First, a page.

Plasma Membrane Ca2+ ATPase isoform 4b (PMCA4b) is the primary Ca2+ efflux pump in murine sperm where it regulates motility.  In Pmca4 null sperm hyperactivated motility is lost, resulting in infertility. We have shown that PMCA4b interacts with CASK in regulating Ca2+ homeostasis and motility.  Recently, it has been shown that PMCA4a and 4b are expressed in all bovine epididymal (EPL) regions, with increasing amounts of 4a distally and only 4b in testis. These findings suggest that PMCA4a and b are acquired by sperm during EPL maturation.  Here we show, via RT-PCR, that murine Pmca4b mRNA is expressed uniformly in testis and epididymis (EP) and 4a differentially in the EP. Western confirmed the RT-PCR results showing that PMCA4a is most abundant in testis and cauda EP.  Immunoprecipitation using pan-PMCA4 antibody showed 4b and 4a in caput and corpus EP and 4a in cauda, seminal vesicle (SV), and vas deferens (VD).  Western revealed an ~4 fold increase of 4a in caudal, compared to, caput sperm and confirmed its presence in the VD and SV.  Importantly, PMCA4a was seen in sperm-free EPL luminal fluid, suggesting that it is secreted, and acquired by sperm via epididymosomes.  Since PMCA4a and 4b have different kinetic properties for Ca2+ transport, our study suggests for the first time that murine sperm possess PMCA4a which has a higher Ca2+ turnover, better facilitating capacitation events in the female tract.  Funding: NIH-RO3 HD061637.

Adam Reese

See UDaily article and  video of Adam describling his reasearch.

Endoglin is a key mediator of BMP2 mediated Adipogenesis

Adam Reese, Joyita Dutta, and Anja Nohe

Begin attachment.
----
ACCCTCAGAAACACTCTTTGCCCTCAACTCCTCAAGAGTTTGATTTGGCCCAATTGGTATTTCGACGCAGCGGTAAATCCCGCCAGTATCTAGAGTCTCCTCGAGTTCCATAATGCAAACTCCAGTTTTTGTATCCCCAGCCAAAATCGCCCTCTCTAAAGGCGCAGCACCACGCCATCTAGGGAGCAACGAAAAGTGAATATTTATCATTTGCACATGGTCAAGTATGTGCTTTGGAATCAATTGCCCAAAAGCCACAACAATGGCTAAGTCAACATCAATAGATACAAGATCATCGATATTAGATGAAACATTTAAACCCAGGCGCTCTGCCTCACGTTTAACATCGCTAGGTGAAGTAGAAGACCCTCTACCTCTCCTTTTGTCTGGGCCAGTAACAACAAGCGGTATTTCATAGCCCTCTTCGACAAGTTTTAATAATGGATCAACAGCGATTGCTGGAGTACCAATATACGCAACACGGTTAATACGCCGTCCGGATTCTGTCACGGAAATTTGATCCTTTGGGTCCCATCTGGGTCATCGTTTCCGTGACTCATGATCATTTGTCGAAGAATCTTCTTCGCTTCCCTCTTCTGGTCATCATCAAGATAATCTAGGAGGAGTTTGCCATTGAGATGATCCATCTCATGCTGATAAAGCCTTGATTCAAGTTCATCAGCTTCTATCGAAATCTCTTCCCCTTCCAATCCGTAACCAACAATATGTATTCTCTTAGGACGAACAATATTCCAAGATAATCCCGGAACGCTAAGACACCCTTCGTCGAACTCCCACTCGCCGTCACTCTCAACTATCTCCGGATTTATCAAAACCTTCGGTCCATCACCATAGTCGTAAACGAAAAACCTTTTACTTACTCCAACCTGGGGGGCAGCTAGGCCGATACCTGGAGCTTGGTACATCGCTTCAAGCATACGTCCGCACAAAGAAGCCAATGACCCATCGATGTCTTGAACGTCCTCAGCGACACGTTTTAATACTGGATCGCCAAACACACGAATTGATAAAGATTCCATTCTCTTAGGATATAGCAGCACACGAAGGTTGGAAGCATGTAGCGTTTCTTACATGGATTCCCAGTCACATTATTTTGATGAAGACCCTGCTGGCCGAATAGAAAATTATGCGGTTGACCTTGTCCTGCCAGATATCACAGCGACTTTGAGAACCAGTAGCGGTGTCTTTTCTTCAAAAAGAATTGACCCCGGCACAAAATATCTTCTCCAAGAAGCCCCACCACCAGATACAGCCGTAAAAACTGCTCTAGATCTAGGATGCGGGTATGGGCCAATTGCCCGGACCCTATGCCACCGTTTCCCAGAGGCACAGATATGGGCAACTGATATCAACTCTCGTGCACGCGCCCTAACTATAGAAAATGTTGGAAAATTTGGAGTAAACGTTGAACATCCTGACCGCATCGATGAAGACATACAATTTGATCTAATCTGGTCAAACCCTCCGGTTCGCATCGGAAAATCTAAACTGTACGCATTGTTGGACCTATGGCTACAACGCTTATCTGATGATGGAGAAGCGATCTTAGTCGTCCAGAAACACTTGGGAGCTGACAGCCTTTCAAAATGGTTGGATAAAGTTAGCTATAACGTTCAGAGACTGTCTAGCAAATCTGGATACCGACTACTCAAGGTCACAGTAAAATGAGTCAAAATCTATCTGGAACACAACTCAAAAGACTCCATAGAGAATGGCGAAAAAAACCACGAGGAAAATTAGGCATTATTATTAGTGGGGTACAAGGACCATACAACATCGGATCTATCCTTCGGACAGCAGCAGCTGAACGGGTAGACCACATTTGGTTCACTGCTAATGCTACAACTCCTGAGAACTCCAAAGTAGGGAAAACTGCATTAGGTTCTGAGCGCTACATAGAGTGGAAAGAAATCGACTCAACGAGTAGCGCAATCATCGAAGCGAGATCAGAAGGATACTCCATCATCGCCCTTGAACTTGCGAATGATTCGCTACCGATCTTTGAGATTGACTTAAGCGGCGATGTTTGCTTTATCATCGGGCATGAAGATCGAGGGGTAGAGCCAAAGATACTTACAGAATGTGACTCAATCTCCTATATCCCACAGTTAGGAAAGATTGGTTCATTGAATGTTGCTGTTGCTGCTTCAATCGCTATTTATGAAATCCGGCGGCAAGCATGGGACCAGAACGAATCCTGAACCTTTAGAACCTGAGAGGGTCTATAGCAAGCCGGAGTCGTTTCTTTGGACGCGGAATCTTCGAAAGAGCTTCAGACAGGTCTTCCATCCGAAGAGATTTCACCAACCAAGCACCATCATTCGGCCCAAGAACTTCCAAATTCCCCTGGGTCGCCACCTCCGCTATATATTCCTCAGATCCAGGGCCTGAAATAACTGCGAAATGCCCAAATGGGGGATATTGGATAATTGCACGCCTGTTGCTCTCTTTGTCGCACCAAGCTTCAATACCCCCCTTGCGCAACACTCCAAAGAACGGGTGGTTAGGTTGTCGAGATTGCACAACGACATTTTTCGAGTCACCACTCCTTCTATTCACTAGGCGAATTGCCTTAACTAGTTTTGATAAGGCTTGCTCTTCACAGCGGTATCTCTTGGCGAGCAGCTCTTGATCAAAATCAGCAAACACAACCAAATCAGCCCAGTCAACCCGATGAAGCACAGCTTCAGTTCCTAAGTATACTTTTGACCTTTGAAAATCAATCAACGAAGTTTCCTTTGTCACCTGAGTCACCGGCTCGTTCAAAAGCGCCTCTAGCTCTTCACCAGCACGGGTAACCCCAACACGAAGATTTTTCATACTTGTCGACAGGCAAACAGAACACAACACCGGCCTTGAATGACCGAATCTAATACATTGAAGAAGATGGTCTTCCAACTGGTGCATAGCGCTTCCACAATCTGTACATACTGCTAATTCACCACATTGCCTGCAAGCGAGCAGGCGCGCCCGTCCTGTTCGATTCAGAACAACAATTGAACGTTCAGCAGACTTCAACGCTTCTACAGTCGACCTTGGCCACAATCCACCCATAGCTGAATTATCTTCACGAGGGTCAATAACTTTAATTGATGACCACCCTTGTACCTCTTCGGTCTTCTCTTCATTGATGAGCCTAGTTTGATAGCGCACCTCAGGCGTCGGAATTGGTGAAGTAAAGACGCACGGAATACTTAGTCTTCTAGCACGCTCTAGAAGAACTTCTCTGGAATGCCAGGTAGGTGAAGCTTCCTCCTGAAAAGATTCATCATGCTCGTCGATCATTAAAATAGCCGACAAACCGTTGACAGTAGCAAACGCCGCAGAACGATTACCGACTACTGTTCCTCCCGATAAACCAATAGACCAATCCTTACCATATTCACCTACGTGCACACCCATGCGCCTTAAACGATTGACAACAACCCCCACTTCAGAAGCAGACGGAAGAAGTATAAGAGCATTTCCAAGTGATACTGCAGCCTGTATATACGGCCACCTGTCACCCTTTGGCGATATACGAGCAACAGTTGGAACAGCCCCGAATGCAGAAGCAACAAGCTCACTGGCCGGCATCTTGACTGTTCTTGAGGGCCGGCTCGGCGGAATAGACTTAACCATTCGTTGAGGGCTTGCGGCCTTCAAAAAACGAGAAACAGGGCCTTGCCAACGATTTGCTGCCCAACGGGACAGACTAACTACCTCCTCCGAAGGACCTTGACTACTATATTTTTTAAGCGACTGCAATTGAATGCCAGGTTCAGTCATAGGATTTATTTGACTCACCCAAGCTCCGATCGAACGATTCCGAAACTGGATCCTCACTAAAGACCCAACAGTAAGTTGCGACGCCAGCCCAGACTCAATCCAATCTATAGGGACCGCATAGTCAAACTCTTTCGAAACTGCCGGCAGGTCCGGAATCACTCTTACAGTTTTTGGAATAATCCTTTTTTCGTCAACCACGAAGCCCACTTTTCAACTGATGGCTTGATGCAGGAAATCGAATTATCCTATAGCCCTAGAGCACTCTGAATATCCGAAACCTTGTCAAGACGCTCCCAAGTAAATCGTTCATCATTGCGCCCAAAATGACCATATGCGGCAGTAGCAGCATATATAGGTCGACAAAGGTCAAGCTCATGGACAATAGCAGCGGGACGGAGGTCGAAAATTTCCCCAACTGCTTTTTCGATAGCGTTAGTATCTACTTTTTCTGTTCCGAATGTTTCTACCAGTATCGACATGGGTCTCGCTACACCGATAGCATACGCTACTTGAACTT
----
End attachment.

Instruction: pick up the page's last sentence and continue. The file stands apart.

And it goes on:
About 1.5 million fractures occur annually due to osteoporosis, which affects nearly 20% of all women. Osteoporosis is the thinning of bone tissue and loss of bone density over time in which the accrual of fat within the bone results in decreased bone density. Bone turnover relies on a dynamic balance between bone forming cells (osteoblasts) and fat cells (adipocytes). Redirecting these fat cells would allow for new development in treatments for osteoporosis. Bone Morphogenetic Protein 2 (BMP2) initiates osteoblast and adipocyte differentiation. Casein Kinase 2 (CK2) interacts with the Bone Morphogenetic Protein receptor type Ia (BMPRIa) during BMP2 signaling and controls the key regulatory mechanism for osteogenesis; however the mechanism is yet to be determined. Endoglin, a TGF-β binding protein, plays a part in BMP2 signaling by associating with BMPRIa, but the effect is unclear. Since CK2 release of BMPRIa induces endoglin expression, the effect of endoglin expression on stimulated C2C12 cells was investigated. Our data suggest that endoglin is up-regulated during BMP2 stimulation and affects differentiation. We postulate that endoglin co-localizes with the BMPRIa receptor to different membrane areas causing adipogenesis. Data analysis supports that endoglin induces adipogenesis and reduces mineralization through the DeltaC and PP domains. Research support provided by Charles Peter White Fellowship.